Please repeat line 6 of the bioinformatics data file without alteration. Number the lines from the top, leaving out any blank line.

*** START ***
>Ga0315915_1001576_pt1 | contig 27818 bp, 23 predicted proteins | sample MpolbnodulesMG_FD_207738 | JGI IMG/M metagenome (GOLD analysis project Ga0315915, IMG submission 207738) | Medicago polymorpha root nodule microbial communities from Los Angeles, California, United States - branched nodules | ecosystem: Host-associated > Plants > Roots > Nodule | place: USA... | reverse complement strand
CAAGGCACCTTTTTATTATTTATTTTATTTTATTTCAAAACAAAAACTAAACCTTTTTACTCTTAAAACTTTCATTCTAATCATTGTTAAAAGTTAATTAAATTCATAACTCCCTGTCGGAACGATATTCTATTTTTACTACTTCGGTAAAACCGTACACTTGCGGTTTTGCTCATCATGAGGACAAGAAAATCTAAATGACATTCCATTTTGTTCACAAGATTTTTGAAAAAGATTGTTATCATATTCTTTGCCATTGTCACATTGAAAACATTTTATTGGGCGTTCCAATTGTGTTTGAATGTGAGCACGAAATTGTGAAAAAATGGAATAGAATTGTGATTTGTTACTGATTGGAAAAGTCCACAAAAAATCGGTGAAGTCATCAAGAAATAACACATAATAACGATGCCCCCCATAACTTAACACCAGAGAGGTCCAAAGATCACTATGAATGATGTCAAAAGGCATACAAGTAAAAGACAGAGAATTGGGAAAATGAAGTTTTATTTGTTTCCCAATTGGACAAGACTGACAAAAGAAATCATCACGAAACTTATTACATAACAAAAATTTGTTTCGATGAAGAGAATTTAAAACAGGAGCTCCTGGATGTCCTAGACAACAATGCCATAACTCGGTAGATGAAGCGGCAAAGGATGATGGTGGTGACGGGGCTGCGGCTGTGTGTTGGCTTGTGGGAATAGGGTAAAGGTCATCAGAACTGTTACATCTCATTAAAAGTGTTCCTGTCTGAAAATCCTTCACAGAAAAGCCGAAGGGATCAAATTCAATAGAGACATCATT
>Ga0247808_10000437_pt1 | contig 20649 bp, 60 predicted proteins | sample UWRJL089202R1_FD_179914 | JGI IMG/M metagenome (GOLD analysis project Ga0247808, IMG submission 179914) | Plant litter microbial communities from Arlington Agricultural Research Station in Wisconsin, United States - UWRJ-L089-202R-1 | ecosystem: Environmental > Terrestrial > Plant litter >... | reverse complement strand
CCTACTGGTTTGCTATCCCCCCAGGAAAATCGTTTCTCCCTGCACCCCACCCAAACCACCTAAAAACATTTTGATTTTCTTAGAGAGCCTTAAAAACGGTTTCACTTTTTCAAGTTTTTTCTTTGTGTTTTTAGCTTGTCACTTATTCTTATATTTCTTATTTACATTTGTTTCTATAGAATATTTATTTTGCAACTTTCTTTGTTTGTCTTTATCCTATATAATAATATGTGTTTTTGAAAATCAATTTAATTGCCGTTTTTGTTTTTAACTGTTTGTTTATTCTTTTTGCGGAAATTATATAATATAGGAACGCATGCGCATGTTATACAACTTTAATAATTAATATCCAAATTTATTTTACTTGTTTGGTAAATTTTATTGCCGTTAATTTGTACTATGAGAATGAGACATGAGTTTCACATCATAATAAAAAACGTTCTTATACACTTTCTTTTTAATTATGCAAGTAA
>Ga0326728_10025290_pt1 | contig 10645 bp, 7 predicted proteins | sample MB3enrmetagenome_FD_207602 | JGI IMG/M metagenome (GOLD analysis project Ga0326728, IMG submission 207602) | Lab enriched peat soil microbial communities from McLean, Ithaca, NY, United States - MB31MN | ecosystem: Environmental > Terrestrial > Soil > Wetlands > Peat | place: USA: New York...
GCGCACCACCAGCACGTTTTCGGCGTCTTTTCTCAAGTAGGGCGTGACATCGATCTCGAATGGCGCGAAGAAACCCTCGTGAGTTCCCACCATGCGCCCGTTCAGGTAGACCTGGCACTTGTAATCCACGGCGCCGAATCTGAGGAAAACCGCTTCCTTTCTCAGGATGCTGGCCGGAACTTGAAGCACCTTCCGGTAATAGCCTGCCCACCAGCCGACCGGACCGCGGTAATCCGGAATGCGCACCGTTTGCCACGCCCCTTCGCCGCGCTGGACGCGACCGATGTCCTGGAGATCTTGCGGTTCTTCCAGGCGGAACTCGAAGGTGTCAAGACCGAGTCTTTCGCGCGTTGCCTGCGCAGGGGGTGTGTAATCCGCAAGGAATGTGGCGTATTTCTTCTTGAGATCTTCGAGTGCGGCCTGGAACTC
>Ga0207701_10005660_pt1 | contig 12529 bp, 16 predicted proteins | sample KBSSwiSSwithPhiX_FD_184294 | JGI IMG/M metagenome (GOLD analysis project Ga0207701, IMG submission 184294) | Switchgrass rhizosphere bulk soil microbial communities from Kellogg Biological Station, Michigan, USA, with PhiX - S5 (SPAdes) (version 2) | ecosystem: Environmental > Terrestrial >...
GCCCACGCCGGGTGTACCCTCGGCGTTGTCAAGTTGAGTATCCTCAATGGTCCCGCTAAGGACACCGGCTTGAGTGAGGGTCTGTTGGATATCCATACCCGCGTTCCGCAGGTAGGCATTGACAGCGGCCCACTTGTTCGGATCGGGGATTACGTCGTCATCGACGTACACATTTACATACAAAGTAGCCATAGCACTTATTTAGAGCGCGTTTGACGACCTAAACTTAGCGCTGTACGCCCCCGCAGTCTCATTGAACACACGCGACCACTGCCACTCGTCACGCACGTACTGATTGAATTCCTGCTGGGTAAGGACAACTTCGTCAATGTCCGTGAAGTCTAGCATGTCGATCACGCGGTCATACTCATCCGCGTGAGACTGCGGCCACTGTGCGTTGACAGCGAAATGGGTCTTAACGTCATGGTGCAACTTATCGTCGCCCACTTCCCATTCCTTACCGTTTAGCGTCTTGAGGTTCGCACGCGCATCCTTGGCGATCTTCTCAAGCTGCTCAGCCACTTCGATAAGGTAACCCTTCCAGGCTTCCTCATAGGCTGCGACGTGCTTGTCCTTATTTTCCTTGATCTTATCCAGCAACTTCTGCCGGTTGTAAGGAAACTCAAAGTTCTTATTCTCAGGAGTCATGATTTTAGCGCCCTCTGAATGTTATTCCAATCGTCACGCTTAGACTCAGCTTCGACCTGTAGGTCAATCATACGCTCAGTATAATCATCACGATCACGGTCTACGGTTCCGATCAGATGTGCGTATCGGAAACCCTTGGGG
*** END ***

GCGCACCACCAGCACGTTTTCGGCGTCTTTTCTCAAGTAGGGCGTGACATCGATCTCGAATGGCGCGAAGAAACCCTCGTGAGTTCCCACCATGCGCCCGTTCAGGTAGACCTGGCACTTGTAATCCACGGCGCCGAATCTGAGGAAAACCGCTTCCTTTCTCAGGATGCTGGCCGGAACTTGAAGCACCTTCCGGTAATAGCCTGCCCACCAGCCGACCGGACCGCGGTAATCCGGAATGCGCACCGTTTGCCACGCCCCTTCGCCGCGCTGGACGCGACCGATGTCCTGGAGATCTTGCGGTTCTTCCAGGCGGAACTCGAAGGTGTCAAGACCGAGTCTTTCGCGCGTTGCCTGCGCAGGGGGTGTGTAATCCGCAAGGAATGTGGCGTATTTCTTCTTGAGATCTTCGAGTGCGGCCTGGAACTC